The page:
Loads Determine Concentrations – You can see now how increased loads from various sources will lead to increased concentrations in the lake or river.  The enrichment of a water body to a more productive state is called eutrophication.  We mostly don’t want this because it can lead to algal blooms and oxygen depletion in deep water.  But how do we know when loads and their resulting concentrations are too high?  For this, we look to the trophic status index.  This is a scale that describes concentrations against narrative or measured in-lake conditions.  Generally, clear Lake Trout type water bodies, such as Whitefish Bay and the Clearwater Bay region have phosphorus concentrations less than 10 µg/L and such lakes are referred to as oligotrophic lakes.  Ontario’s Provincial Water Quality Objectives (PWQOs) state that lakes having less than 10 µg/L phosphorus should be maintained below this value.  Lakes with 10 to 20 µg/L phosphorus are often called mesotrophic lakes and the PWQO regards 20 µg/L as the concentration below which nuisance algal blooms are unlikely to occur.  There are various concentrations used to describe eutrophic systems (the ones with algal blooms) but you often see 30 µg/L used as a guideline.  It is important to realize that there are many of these indices in use by regulators in North America and they generally all use this 10, 20, 30ish scale.  This is because the numbers line up very well with observed data.  

It’s all Greek to me

Lakes are described on a scale of how nutrient rich they are. This is called the trophic status index from the ancient Greek trophikos meaning food or nourishment.  The Greek prefixes oligo (few or scanty), meso (middle or moderate), and eu (well or rich) give us the scale:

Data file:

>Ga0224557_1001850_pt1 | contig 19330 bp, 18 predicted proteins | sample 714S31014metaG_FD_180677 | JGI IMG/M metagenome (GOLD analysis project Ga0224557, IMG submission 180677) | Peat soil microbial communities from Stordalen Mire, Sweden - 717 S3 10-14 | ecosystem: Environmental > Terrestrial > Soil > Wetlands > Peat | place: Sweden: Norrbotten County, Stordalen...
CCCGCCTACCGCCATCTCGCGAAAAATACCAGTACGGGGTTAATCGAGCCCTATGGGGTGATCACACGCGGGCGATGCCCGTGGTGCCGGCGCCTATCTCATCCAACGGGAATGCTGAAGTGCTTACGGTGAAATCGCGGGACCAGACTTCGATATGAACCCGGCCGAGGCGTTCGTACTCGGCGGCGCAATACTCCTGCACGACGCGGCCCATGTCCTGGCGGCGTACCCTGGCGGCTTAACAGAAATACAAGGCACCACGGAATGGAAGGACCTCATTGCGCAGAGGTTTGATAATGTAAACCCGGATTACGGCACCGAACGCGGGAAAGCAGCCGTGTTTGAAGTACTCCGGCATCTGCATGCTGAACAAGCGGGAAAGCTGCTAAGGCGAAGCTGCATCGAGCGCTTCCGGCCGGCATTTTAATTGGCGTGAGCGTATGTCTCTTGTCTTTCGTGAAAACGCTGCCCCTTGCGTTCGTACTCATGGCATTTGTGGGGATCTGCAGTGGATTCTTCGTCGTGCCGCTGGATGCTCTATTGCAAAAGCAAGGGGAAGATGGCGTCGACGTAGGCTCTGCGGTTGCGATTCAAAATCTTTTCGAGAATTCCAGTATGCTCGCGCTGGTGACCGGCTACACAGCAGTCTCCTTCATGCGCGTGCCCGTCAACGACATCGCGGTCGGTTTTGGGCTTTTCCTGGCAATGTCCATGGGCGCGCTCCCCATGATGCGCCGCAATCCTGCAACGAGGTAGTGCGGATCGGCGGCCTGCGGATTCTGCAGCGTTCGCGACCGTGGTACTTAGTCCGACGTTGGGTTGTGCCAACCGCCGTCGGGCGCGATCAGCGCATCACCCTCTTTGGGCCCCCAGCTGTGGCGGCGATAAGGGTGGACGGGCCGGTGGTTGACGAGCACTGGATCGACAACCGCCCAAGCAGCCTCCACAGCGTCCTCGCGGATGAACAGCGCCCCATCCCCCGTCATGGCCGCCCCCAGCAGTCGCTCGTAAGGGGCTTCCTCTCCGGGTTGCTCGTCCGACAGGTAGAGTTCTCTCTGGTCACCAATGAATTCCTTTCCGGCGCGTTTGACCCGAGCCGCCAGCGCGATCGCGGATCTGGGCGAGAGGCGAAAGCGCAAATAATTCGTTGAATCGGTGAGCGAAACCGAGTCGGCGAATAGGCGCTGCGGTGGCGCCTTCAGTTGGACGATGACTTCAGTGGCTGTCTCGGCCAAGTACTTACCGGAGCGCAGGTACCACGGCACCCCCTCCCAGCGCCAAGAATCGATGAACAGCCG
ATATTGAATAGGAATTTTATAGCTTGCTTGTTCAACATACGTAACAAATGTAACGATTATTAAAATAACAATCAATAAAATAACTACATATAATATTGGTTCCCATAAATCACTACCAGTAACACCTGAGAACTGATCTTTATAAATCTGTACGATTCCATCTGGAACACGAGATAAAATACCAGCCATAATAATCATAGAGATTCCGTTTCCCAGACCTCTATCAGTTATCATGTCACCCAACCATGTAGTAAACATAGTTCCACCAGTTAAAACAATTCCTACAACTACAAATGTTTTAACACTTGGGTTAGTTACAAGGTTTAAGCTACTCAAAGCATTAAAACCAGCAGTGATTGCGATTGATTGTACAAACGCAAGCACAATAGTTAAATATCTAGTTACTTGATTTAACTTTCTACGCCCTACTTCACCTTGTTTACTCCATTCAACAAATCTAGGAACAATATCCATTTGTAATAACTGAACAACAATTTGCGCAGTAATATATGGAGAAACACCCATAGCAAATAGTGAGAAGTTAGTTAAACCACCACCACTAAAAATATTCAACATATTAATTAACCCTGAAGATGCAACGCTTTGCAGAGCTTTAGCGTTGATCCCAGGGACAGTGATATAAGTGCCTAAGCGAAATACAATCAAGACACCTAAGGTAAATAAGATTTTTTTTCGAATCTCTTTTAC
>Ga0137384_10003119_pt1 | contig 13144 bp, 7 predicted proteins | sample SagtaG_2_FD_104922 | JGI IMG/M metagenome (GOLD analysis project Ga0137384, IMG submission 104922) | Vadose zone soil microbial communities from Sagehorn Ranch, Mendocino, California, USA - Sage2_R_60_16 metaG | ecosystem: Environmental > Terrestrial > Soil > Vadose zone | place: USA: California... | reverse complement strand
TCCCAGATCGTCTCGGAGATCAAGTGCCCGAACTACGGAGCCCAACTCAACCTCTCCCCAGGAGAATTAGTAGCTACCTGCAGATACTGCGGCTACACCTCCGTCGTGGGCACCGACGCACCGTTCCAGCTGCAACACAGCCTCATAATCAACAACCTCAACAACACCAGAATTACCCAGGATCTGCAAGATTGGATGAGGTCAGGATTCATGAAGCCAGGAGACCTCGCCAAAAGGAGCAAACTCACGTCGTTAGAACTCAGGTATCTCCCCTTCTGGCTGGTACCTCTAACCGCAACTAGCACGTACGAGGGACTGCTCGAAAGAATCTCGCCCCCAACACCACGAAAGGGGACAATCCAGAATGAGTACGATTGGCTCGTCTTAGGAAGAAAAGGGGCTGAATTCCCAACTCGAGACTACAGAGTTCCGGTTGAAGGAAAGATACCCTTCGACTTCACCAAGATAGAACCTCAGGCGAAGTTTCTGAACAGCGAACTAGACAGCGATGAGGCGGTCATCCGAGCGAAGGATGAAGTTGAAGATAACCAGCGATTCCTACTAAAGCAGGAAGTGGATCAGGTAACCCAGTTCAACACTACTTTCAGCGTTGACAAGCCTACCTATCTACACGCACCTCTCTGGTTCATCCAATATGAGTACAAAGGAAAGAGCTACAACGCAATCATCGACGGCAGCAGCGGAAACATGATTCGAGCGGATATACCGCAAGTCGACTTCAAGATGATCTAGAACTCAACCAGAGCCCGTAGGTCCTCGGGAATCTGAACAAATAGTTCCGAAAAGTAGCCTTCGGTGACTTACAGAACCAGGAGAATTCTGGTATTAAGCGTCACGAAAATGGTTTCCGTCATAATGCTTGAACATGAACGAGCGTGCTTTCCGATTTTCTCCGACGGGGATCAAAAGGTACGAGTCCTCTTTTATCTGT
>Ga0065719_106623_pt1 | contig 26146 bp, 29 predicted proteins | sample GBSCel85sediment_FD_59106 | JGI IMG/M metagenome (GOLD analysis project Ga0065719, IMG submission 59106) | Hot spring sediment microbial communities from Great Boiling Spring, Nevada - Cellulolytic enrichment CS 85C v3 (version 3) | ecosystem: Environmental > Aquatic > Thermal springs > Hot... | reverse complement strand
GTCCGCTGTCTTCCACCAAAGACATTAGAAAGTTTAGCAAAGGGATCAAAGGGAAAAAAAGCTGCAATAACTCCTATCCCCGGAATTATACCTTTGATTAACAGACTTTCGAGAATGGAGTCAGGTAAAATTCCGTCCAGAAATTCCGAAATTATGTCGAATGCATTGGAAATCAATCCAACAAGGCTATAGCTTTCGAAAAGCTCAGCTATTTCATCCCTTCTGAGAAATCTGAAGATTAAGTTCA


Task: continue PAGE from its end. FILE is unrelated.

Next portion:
• Oligotrophic (few nutrients)
  • Mesotrophic (moderate nutrients)
  • Eutrophic (rich nutrients)


Managing Concentrations – Managing phosphorus concentrations in lakes and rivers usually takes one of two forms.  The first is to maintain loads so that in-lake concentrations remain within an acceptable range.  The second is to adjust loads so that unacceptable concentrations can be reduced.  The latter is the more daunting task.  That process goes like this:

Unacceptable conditions such as algal blooms are linked to measured phosphorus concentrations which are deemed to be too high on the index.

  1. A more acceptable concentration of phosphorus is determined – a water quality objective.
  2. A phosphorus budget identifies the major sources (loads) of phosphorus to the system.
  3. Load reductions (targets) are set that would be required to reduce in-lake concentrations to the desired level.
  4. A strategy is developed to reduce loads from manageable sources.
  5. In-lake concentrations are improved.

This is a common process that has occurred successfully on large systems like Lake Erie and Lake Simcoe and on many smaller water bodies where point source inputs have been reduced to improve water quality.  Lake of the Woods is currently being evaluated in a similar way to reduce the frequency and severity of nuisance algal blooms.  Major initiatives for Lake of the Woods include Minnesota’s Phosphorus Total Maximum Daily Load study and Environment and Climate Change Canada’s science initiative in Lake of the Woods both of which aim to manage algae blooms by setting phosphorus reduction targets.


This article was written for the Lake of the Woods Water Sustainability Foundation by Bev Clark as part of the Foundation’s project: “Enhancing capacity for collaborative governance in the Lake of the Woods Basin”